While some measure of stability has returned to pockets of northern Syria following the Syrian Army's recent liberation of al-Qaeda from Aleppo and elsewhere, external forces seem determined to keep the region volatile, regardless of the cost. In the latest example of aggressive foreign intervention in Syria, Turkey, which has long played an antagonistic role in Syria's nearly six-year-long conflict, has now cut off the flow of the Euphrates River into Syria, depriving the nation of one of its primary sources of water.
According to the Kurdish Hawar News Agency, Turkey cut water supplies to Syria around Feb. 23, which subsequently forced a hydroelectric plant at the Tishrin Dam to shut down while also significantly reducing water levels on its associated reservoir. The dam supplies both water and power to key parts of northern Syria, such as the city of Manbij and other parts of the predominantly Kurdish Kobani Canton.
The dam is one of several major dams along the Euphrates River. Just downstream from Tishrin lies the Tabqa Dam and its reservoir Lake Assad, which supplies Aleppo with most of its power and drinking water, as well as irrigation water for over 640,000 hectares (2,500 square miles) of farmland. A city official in Manbij told Hawar that the city would provide generator fuel to civilians to help cope with the blackout that has resulted from the river being cut off. The same official added that Turkey had "violated the international conventions of water and rivers energy by cutting off Euphrates water."
This is not the first time Turkey has deprived Syrians of water as a means to advance their political goals in the region. Turkey previously cut the river off in May of 2014, causing water levels on Lake Assad to drop by over 20 feet and creating the potential for genocide by means of dehydration. By blocking the river, Turkey threatens Iraqi civilians as well. Major urban centers like Mosul, whose water supplies largely depend on reservoirs fed by the Euphrates, could be gravely impacted if the river continues to be blocked.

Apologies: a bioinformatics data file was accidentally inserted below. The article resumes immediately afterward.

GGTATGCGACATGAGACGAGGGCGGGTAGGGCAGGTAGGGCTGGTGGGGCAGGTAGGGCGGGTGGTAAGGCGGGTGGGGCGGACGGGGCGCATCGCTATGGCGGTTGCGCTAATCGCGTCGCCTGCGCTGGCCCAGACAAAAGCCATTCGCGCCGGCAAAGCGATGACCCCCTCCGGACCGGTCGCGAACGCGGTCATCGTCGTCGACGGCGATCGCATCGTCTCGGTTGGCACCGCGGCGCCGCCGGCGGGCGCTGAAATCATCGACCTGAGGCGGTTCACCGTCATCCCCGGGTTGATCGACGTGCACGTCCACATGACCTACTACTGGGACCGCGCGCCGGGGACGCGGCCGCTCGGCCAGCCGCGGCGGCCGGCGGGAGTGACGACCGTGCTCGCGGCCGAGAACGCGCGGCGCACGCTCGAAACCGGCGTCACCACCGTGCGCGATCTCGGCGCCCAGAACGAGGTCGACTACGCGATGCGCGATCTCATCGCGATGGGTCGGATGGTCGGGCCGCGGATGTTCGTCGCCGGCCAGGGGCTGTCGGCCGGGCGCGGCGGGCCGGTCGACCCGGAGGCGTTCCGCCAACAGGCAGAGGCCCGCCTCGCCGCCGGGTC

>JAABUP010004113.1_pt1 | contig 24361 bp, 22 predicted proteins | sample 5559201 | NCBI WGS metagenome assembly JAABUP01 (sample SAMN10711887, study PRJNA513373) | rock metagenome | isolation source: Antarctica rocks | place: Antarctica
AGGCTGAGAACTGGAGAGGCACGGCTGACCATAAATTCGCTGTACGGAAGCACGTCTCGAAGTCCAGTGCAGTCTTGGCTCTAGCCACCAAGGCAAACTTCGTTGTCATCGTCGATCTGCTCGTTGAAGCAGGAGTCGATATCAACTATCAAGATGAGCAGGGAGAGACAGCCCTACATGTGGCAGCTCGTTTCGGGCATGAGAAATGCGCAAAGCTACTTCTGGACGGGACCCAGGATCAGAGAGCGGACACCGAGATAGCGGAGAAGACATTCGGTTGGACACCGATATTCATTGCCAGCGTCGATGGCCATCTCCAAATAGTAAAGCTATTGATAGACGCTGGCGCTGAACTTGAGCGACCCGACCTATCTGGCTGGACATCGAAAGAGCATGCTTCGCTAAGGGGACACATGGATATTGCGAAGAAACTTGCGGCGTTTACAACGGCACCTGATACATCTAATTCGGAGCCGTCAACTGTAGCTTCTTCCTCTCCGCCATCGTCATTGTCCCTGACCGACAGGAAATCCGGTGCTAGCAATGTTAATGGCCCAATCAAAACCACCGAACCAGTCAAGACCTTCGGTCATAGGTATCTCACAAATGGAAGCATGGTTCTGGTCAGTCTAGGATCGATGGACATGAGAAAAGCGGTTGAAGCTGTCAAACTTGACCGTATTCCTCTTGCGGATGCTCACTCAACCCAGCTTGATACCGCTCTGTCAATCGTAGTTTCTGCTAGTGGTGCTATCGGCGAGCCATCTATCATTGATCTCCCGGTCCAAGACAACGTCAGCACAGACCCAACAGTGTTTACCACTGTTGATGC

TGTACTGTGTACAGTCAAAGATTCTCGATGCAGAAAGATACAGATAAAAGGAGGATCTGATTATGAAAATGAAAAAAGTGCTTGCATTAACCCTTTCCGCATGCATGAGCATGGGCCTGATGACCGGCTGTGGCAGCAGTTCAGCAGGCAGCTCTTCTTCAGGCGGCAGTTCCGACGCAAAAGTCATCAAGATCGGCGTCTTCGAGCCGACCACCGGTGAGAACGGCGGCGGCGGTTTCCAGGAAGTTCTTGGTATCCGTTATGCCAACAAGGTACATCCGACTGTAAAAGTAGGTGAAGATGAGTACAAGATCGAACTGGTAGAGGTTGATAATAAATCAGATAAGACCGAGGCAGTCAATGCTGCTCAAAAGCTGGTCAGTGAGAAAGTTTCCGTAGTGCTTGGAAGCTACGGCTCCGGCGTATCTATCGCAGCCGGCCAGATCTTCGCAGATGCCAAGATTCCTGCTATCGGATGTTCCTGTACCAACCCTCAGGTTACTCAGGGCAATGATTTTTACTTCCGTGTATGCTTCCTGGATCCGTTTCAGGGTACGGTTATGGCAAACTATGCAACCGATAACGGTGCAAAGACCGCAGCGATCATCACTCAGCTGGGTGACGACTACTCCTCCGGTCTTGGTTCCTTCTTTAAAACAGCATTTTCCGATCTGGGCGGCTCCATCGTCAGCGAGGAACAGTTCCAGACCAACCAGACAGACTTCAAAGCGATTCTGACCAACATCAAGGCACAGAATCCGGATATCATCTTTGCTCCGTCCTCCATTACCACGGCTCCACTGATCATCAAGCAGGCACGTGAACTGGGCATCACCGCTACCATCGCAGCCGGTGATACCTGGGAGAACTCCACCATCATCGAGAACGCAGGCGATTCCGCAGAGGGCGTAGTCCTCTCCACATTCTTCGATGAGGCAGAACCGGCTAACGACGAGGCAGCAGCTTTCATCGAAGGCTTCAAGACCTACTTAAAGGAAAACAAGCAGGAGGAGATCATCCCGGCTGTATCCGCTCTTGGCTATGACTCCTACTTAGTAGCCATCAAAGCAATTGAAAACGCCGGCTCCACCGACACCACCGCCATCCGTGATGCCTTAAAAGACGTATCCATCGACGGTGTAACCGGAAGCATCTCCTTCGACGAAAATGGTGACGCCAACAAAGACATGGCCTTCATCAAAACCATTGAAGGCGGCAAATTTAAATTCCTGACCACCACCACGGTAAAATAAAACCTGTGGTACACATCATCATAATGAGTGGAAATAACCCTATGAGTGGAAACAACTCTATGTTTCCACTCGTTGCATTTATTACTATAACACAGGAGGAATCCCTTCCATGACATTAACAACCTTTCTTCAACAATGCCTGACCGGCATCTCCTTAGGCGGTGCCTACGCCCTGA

The act of cutting off the river is not unprecedented, but its timing is peculiar. Just days prior to Turkey's act, U.S. Senator John McCain "secretly" visited the Kobani Canton, the very region that now finds itself without water, before heading to Turkey, where he met with Turkish President Recep Tayyip Erdogan. According to the senator's office, "Senator McCain's visit was a valuable opportunity to assess dynamic conditions on the ground in Syria and Iraq." It adds that McCain looks forward to working with the Trump administration and military leaders "to optimize our approach" on fighting the Islamic State.
While the U.S. has backed the Kurds in their fight to keep their territories along the Syrian-Turkish border free of terrorist influence, it has come at the cost of greatly complicating diplomatic relations between the U.S. and Turkey. For example, in early 2016, Erdogan dramatically demanded that the U.S. choose between an alliance with Turkey or with the Syrian Kurds. The diplomatic stand-off has since reached new heights of tension, with Turkey threatening to invade Kurdish-held Manbij less than two weeks ago. Manbij is suffering the most from Turkey's blockage of the Euphrates, suggesting that the move could be intended to destabilize the Kurds before something more drastic takes place.
It also warrants mentioning that despite Erdogan's and McCain's claims that they are eager to "defeat" the Islamic State and other terrorist factions, both have close ties to those very same groups. This, of course, suggests that McCain's visit, as well as recent moves by Turkey, have ulterior motives that have yet to be publicly expressed.
For example, McCain has been so intent on removing Assad from power that he has fostered relationships with the Syria's "moderate rebels" and its more notorious opposition factions such as the Islamic State. Photographic evidence has confirmed this, with one infamous photo showing McCain posing with Khalid al-Hamad -- a "moderate" rebel who gained notoriety after a video of him eating the heart of a Syrian Army soldier went viral online. McCain has also admitted meeting with ISIS on national television, going so far as to acknowledge that he is still in contact with the infamous terrorist group.
Erdogan, for his part, was revealed to be a major player in the smuggling of Islamic State oil out of Syria for sale on the global market. It was these oil sales that enabled the Islamic State to grow into what it is today and to become one of the world's most well-funded terror groups.
With such connections now well-documented, it seems unlikely that McCain and Erdogan discussed how to defeat the Islamic State. Based on the evidence, it seems much more likely that both remain eager to destabilize the region due to their shared goal of deposing Assad. With Turkey already working to destabilize Northern Syria by cutting off key resources, we will soon see what other measures may have been discussed during this "secret" meeting.